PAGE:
I'm taking Discrete Mathematics this semester and I got this question in one of my homework tasks. I've tried thinking about the solution over and over but can't seem to come up with anything. The question goes like this:

Is there a surjective function from $[0,1] \setminus \{0.5\}$ to $[0,1]$ such that $f(a)>f(b)$ implies $a>b$?

I must mention that sadly I cannot use any arguments involving cardinality.

  • $\begingroup$ Hint: Intuitively you might come to the conclusion that such a function $f$ has to "miss" at least one value in $[0,1]$. How would you characterize this value in terms of $f$? $\endgroup$ – Did Dec 5 '16 at 13:07
  • $\begingroup$ Assume such a function exists. Surjectivity implies that at least one argument maps onto $\frac{1}{2}$. What can you say about that argument? $\endgroup$ – R.G. Dec 5 '16 at 13:20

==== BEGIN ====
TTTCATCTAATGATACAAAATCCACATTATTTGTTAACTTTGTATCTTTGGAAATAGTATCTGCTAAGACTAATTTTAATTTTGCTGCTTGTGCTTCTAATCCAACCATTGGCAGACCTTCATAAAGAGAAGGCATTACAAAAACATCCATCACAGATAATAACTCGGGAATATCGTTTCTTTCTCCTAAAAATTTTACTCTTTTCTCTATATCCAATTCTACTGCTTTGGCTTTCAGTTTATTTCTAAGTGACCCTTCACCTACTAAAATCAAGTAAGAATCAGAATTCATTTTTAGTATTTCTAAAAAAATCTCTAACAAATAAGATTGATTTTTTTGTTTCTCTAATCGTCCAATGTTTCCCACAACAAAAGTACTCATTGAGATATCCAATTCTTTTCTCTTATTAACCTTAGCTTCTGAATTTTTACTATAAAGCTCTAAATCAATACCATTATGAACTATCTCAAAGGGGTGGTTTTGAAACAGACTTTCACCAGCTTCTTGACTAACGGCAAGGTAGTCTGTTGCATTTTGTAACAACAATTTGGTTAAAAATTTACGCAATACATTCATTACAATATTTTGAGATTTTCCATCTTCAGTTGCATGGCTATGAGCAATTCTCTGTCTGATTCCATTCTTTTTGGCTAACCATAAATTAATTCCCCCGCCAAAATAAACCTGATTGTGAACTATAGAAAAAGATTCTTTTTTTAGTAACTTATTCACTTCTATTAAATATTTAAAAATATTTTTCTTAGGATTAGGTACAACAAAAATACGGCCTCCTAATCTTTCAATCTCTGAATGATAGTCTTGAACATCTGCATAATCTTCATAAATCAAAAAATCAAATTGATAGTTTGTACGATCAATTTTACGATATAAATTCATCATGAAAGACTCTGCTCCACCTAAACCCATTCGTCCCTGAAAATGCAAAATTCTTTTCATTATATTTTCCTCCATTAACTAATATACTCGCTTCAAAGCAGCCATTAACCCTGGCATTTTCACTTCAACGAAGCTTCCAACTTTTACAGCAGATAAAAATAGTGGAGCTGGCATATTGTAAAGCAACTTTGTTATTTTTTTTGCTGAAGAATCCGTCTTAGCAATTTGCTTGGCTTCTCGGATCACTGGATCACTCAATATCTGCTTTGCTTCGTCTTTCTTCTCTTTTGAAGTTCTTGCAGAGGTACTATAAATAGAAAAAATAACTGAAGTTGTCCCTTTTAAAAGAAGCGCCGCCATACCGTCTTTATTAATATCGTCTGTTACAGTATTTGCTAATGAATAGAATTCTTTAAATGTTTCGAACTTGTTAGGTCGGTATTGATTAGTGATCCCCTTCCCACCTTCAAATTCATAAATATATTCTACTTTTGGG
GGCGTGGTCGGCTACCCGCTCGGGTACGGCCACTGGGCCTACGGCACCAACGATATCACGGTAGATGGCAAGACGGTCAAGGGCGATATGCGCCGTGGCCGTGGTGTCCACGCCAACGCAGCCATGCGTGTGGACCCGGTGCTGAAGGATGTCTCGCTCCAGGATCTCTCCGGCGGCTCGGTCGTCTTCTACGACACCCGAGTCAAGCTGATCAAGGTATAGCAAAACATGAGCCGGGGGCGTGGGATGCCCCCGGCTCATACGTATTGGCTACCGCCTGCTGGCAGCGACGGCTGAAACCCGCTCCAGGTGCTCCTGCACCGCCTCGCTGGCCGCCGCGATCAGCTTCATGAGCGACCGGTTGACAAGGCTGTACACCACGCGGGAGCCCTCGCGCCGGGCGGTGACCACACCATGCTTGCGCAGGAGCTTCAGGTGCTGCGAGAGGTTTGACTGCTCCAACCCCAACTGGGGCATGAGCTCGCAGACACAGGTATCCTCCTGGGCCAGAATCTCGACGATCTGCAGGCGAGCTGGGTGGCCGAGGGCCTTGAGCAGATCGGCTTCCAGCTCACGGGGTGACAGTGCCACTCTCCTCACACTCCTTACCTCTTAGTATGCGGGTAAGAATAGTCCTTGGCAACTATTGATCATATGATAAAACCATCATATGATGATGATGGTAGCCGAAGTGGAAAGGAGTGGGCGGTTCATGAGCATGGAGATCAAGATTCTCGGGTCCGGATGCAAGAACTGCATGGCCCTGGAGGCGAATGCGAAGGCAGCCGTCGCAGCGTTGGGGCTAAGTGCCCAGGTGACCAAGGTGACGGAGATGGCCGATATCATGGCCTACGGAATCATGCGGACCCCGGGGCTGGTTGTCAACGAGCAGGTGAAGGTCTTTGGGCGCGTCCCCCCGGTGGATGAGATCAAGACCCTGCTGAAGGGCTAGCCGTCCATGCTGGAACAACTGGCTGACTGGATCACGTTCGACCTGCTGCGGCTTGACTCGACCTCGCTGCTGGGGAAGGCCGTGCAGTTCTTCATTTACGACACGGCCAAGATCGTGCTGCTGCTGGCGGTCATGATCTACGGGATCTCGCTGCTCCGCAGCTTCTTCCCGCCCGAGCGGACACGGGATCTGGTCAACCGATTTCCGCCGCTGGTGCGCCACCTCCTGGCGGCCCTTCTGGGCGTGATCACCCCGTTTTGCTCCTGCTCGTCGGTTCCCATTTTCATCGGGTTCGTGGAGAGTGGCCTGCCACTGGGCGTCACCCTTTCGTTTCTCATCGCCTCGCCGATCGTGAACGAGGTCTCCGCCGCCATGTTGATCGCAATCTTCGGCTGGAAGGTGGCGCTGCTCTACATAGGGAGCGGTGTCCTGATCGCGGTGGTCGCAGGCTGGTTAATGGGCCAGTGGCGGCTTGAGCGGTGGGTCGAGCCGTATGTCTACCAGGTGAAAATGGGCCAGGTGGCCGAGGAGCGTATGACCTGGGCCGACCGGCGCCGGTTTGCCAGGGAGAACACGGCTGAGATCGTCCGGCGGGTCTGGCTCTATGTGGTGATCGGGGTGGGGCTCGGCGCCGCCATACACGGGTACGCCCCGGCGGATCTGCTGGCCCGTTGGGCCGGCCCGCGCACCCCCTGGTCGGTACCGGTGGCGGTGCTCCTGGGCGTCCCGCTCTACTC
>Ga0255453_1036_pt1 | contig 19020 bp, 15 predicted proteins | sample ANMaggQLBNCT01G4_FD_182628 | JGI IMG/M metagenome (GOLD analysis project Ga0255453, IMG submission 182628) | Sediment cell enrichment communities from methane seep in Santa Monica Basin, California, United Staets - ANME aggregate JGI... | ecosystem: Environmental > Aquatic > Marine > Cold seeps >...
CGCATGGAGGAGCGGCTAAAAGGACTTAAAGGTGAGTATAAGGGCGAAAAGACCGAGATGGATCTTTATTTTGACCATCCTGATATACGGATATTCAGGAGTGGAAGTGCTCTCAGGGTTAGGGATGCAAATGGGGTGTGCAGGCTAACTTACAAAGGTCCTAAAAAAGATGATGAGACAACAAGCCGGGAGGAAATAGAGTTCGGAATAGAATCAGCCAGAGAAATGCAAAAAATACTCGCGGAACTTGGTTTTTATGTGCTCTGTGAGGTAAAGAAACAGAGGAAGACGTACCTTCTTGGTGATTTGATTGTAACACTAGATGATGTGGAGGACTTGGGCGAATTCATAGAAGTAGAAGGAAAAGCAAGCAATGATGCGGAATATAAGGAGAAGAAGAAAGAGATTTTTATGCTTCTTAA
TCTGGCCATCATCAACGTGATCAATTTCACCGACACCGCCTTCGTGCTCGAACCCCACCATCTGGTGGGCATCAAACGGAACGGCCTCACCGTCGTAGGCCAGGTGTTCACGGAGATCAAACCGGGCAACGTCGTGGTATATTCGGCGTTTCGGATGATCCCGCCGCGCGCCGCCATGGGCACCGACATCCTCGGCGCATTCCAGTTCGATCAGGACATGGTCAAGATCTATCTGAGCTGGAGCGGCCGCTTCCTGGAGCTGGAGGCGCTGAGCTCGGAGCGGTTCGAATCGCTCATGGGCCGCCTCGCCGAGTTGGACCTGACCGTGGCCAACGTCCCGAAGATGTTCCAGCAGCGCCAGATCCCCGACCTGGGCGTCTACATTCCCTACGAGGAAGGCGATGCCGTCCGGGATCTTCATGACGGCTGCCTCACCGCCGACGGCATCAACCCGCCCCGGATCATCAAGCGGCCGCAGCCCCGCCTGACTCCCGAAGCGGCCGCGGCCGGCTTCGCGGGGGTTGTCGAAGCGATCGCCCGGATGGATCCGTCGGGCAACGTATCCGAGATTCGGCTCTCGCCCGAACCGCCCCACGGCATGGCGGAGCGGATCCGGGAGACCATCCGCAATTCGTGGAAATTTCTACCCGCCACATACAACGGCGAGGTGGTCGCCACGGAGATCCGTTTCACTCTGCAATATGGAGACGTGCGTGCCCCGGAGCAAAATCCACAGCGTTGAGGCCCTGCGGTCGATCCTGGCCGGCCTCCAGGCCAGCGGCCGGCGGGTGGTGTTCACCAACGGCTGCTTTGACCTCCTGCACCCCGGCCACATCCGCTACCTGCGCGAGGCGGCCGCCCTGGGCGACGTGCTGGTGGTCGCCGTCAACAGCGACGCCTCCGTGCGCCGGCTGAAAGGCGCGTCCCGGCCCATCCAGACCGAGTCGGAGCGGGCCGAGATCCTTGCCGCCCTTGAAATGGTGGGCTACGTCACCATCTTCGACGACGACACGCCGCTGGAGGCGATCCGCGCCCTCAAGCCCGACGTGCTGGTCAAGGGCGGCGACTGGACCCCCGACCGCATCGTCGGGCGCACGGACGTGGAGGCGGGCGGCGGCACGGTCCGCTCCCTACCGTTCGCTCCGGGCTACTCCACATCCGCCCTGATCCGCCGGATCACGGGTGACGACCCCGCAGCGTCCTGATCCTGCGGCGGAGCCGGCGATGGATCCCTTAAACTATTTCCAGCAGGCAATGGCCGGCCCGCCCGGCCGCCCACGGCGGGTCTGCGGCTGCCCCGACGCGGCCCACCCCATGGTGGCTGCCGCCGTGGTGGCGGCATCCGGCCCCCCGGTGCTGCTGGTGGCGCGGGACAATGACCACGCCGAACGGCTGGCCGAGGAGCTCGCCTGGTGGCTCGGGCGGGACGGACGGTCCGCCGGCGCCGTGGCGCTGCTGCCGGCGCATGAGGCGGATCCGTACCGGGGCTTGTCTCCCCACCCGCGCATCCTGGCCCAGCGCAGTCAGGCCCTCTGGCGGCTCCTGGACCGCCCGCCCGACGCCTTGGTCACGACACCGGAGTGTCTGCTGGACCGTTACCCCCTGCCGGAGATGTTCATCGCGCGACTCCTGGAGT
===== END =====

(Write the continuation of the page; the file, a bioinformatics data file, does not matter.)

• $\begingroup$ The correct statement of the exercise is: "...such that $a<b$ implies $f(a)<f(b)$". Please check your notes. $\endgroup$ – Did Dec 5 '16 at 14:05
  • $\begingroup$ @R.G. Not much... :-) $\endgroup$ – Did Dec 5 '16 at 14:05
  • $\begingroup$ @Did Hey! Sorry for my English :) it's written like this: F(a)>F(b) -> a>b $\endgroup$ – user396201 Dec 5 '16 at 14:07

How about you map all values $x \in [0,0.1]$ to $10x$, and all others to 1?

  • $\begingroup$ Smart!! Thanks, didn't think about it this way $\endgroup$ – user396201 Dec 5 '16 at 13:54

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